Whedon is obviously passionate about his work, and about Serenity in particular. After the success of Buffy, he emerged as something of a genre hero in the eyes of the Hollywood execs who make the big decisions. His name was thrown around as a possible replacement for Bryan Singer as helmer of the third X-Men film (though he ultimately took the job on the currently developing Wonder Woman feature instead), but his strong belief in the validity of the Firefly series kept him committed to reviving it even after it was seemingly dead and buried. He says that’s because he sees Firefly as being better than anything else he’s done on TV (as a collective gasp is heard coming from Buffy fans worldwide).
“It found itself,” he explains. “My other shows took a little while to find their footing [but] I felt that the first episode of this show was going to be not only as good as but as true to what the show was as any episode we’d do. I felt like we nailed it. And when that happens, you just feel like you’ve lived it.”
The ensemble cast of Firefly and Serenity had much to do with Whedon’s love of the project. The nine core actors - Nathan Fillion, Gina Torres, Alan Tudyk, Adam Baldwin, Morena Baccarin, Jewel Staite, Sean Maher, Summer Glau, and Ron Glass - have all, according to Whedon as well as the actors, formed a bond on and off screen.
“It was a passion project, and it was also the most extraordinary cast I had ever put together, where every single person clicked and the camaraderie existed not just during the show and during the movie but in between,” he says. “People propped each other up when they were down. I just never had a vibe like that [and] it was just the most fun I ever had working on anything. Also, I talked a really big game because I had Buffy and Angel and I thought if you made a show well, that’s the job. That’s it - you’re done. And I found out you can do everything right and still get killed. I had really talked up this show and the future of it to my actors, and honestly, as much as anything else, shame at my arrogance made me fight so hard. I just did not want to let them down. But I had.”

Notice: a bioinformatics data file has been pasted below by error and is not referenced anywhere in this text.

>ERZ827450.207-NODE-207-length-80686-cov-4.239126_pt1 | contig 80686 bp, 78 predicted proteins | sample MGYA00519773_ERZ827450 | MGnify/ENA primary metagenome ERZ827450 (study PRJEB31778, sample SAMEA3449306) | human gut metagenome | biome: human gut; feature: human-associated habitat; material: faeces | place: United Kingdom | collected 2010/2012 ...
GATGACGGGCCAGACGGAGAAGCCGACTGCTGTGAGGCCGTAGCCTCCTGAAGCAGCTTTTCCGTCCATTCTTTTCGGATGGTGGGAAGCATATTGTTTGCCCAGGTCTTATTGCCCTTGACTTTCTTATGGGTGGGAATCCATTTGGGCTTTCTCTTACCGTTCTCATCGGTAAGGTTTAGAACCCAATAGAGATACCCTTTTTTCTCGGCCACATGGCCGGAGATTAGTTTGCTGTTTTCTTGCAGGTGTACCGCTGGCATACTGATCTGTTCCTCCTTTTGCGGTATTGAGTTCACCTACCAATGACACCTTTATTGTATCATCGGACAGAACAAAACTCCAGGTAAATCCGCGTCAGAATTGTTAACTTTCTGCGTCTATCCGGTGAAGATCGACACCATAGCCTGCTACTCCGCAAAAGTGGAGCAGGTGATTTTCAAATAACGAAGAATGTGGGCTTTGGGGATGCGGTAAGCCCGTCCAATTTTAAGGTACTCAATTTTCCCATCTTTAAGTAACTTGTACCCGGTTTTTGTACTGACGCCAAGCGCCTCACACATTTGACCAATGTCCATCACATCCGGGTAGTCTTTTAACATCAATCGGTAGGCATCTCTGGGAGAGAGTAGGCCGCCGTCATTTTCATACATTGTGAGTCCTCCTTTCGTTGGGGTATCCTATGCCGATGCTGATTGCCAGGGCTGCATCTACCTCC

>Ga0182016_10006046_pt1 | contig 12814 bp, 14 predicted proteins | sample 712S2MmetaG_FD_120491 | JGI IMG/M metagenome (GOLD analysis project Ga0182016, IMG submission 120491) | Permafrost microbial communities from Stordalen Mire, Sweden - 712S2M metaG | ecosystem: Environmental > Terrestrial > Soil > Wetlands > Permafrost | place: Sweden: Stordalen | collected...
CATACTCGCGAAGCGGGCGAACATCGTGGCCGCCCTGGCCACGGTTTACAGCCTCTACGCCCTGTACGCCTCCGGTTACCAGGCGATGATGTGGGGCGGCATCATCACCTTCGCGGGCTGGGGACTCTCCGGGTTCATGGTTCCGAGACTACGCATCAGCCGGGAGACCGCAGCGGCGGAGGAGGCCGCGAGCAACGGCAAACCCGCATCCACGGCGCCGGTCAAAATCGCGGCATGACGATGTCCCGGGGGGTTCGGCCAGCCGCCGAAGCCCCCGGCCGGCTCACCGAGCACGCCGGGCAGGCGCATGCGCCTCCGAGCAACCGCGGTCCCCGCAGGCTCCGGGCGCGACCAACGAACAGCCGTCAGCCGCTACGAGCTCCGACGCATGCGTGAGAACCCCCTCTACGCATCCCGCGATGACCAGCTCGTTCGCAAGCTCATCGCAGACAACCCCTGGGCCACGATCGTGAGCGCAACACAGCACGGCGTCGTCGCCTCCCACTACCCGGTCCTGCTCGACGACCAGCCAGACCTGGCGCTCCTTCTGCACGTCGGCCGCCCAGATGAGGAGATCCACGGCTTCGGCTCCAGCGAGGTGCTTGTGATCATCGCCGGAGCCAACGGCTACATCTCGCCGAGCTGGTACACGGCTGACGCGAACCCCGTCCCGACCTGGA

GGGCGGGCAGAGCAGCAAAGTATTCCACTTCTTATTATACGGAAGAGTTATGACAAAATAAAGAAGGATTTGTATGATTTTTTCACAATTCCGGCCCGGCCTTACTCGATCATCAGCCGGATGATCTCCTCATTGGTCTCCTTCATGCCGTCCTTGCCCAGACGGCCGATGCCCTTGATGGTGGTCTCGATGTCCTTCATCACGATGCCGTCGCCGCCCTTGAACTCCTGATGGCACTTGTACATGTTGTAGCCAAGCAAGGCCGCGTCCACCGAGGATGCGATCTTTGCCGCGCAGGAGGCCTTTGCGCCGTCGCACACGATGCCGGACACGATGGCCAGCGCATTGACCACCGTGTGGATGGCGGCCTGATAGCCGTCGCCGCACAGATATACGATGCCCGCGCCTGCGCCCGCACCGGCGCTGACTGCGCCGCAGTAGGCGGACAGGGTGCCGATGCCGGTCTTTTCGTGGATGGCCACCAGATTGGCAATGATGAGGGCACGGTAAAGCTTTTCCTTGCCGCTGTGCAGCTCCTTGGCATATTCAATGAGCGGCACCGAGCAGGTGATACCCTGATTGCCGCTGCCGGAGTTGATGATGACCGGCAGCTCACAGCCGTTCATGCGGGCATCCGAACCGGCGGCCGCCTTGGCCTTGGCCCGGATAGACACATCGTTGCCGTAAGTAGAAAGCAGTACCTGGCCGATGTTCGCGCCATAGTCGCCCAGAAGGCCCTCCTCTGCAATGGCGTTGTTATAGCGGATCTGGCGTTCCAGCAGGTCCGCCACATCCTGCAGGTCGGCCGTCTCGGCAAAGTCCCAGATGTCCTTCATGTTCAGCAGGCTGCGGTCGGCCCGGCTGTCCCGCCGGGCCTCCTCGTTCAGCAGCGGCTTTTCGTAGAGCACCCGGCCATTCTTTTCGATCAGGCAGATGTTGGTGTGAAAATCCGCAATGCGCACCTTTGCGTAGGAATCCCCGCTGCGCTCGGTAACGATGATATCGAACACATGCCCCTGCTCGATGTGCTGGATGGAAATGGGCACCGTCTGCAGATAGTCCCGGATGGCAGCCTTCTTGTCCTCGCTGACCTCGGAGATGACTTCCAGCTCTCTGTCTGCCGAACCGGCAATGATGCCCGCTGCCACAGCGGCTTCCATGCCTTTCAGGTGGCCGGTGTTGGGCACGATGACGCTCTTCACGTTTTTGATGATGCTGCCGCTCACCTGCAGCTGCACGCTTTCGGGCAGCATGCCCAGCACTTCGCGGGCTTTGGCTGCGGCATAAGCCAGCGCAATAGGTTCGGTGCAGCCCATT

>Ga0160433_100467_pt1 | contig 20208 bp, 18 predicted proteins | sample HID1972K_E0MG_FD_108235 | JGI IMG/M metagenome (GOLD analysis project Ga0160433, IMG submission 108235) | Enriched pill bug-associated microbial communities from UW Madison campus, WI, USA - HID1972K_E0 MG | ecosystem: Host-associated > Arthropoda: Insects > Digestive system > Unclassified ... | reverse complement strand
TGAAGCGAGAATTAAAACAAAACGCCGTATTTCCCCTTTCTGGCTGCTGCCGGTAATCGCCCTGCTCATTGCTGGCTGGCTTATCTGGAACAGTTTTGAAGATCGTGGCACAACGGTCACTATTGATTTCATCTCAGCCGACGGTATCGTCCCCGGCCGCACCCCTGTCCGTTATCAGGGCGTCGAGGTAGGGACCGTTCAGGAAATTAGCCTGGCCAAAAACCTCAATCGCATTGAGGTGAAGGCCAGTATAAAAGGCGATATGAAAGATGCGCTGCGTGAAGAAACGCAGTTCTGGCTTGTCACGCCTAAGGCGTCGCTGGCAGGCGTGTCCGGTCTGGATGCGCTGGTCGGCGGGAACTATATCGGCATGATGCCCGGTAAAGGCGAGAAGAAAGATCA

Whedon recalls that he went to the cast and crew the day Firefly was cancelled and told them that he was going to find another home for the franchise, be it on another network, as a TV movie, or in some other form. The idea of a feature film seemed an unlikely alternative, though.
“I got my people together and ... I [said] I don’t want to hear how [other networks are] going to say no. I want to hear what you’re going to say after they say no. Make them change their mind,” says Whedon. “I was absolutely relentless. Unreasonable. A little bit insane! And then what happened is I did get extraordinarily lucky. Mary Parent at Universal, who had met with me before about working together, saw the show... [and greenlit the film]. I feel enormously lucky even though I was sweating blood for a year trying to get this to happen. It still took a great thing falling out of the sky.”
Be sure to check back next week for the third and final part of our Joss Whedon interview.